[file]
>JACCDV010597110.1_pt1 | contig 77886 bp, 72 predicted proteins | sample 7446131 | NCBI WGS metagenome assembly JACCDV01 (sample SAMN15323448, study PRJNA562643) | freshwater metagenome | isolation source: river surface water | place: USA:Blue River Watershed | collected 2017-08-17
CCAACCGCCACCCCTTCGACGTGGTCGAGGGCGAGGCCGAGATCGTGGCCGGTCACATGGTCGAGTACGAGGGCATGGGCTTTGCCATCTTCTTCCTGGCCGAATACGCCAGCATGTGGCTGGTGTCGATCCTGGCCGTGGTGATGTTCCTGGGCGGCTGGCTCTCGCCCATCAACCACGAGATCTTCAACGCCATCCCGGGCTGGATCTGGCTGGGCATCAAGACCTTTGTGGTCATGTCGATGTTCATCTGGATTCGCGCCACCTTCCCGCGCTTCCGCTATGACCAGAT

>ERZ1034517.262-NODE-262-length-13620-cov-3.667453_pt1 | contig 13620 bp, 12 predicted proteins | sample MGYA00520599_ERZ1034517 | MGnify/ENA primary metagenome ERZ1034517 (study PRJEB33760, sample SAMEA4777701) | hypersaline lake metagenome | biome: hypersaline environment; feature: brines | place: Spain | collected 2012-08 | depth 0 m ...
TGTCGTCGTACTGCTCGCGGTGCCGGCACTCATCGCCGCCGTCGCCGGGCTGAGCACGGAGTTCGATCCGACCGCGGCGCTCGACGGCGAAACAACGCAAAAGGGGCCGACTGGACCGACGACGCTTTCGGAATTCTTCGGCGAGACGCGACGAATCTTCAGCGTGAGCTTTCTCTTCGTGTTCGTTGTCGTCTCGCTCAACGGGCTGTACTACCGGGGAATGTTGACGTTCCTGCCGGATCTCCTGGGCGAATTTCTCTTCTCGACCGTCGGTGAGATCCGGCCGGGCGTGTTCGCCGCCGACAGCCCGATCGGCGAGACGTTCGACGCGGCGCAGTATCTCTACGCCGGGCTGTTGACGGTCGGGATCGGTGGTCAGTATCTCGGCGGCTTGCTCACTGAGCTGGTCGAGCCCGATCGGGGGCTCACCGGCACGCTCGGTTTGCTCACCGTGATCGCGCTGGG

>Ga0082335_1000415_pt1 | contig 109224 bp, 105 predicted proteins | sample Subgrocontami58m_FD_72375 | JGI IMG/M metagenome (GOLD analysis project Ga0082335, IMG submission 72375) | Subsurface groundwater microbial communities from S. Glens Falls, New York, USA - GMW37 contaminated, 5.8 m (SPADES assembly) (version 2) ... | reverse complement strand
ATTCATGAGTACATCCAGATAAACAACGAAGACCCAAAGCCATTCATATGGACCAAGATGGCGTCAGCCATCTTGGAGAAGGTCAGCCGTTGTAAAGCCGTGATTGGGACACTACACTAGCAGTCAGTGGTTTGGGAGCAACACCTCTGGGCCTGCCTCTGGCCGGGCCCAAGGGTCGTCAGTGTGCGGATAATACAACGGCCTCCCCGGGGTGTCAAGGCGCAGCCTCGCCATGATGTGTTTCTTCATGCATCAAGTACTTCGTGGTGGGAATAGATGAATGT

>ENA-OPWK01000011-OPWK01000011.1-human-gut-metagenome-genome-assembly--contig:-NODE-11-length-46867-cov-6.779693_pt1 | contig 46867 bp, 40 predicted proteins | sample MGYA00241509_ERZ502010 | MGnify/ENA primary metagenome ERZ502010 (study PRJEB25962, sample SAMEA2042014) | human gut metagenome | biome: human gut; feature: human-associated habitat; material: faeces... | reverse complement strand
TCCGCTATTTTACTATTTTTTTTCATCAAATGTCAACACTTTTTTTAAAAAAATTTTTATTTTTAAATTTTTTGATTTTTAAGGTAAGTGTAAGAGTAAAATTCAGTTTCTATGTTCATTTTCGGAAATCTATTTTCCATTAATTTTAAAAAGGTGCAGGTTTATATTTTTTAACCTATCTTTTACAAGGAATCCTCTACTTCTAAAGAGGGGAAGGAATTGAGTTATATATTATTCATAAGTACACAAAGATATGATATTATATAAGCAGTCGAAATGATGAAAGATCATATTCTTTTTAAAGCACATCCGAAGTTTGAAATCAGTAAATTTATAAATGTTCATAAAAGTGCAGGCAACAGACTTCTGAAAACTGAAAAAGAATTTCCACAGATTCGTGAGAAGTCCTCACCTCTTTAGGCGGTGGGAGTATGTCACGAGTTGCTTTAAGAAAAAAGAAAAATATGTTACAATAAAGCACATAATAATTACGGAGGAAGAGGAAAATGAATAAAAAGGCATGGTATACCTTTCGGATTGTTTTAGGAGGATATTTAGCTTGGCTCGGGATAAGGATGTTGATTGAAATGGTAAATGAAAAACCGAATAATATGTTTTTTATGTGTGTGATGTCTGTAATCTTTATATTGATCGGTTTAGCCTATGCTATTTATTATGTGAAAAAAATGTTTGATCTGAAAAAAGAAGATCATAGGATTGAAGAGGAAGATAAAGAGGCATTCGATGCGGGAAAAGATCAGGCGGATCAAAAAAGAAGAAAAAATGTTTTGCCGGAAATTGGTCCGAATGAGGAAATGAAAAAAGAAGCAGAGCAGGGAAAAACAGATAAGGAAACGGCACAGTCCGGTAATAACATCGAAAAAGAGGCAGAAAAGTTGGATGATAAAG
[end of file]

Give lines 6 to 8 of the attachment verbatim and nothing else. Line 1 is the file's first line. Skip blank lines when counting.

ATTCATGAGTACATCCAGATAAACAACGAAGACCCAAAGCCATTCATATGGACCAAGATGGCGTCAGCCATCTTGGAGAAGGTCAGCCGTTGTAAAGCCGTGATTGGGACACTACACTAGCAGTCAGTGGTTTGGGAGCAACACCTCTGGGCCTGCCTCTGGCCGGGCCCAAGGGTCGTCAGTGTGCGGATAATACAACGGCCTCCCCGGGGTGTCAAGGCGCAGCCTCGCCATGATGTGTTTCTTCATGCATCAAGTACTTCGTGGTGGGAATAGATGAATGT

>ENA-OPWK01000011-OPWK01000011.1-human-gut-metagenome-genome-assembly--contig:-NODE-11-length-46867-cov-6.779693_pt1 | contig 46867 bp, 40 predicted proteins | sample MGYA00241509_ERZ502010 | MGnify/ENA primary metagenome ERZ502010 (study PRJEB25962, sample SAMEA2042014) | human gut metagenome | biome: human gut; feature: human-associated habitat; material: faeces... | reverse complement strand
TCCGCTATTTTACTATTTTTTTTCATCAAATGTCAACACTTTTTTTAAAAAAATTTTTATTTTTAAATTTTTTGATTTTTAAGGTAAGTGTAAGAGTAAAATTCAGTTTCTATGTTCATTTTCGGAAATCTATTTTCCATTAATTTTAAAAAGGTGCAGGTTTATATTTTTTAACCTATCTTTTACAAGGAATCCTCTACTTCTAAAGAGGGGAAGGAATTGAGTTATATATTATTCATAAGTACACAAAGATATGATATTATATAAGCAGTCGAAATGATGAAAGATCATATTCTTTTTAAAGCACATCCGAAGTTTGAAATCAGTAAATTTATAAATGTTCATAAAAGTGCAGGCAACAGACTTCTGAAAACTGAAAAAGAATTTCCACAGATTCGTGAGAAGTCCTCACCTCTTTAGGCGGTGGGAGTATGTCACGAGTTGCTTTAAGAAAAAAGAAAAATATGTTACAATAAAGCACATAATAATTACGGAGGAAGAGGAAAATGAATAAAAAGGCATGGTATACCTTTCGGATTGTTTTAGGAGGATATTTAGCTTGGCTCGGGATAAGGATGTTGATTGAAATGGTAAATGAAAAACCGAATAATATGTTTTTTATGTGTGTGATGTCTGTAATCTTTATATTGATCGGTTTAGCCTATGCTATTTATTATGTGAAAAAAATGTTTGATCTGAAAAAAGAAGATCATAGGATTGAAGAGGAAGATAAAGAGGCATTCGATGCGGGAAAAGATCAGGCGGATCAAAAAAGAAGAAAAAATGTTTTGCCGGAAATTGGTCCGAATGAGGAAATGAAAAAAGAAGCAGAGCAGGGAAAAACAGATAAGGAAACGGCACAGTCCGGTAATAACATCGAAAAAGAGGCAGAAAAGTTGGATGATAAAG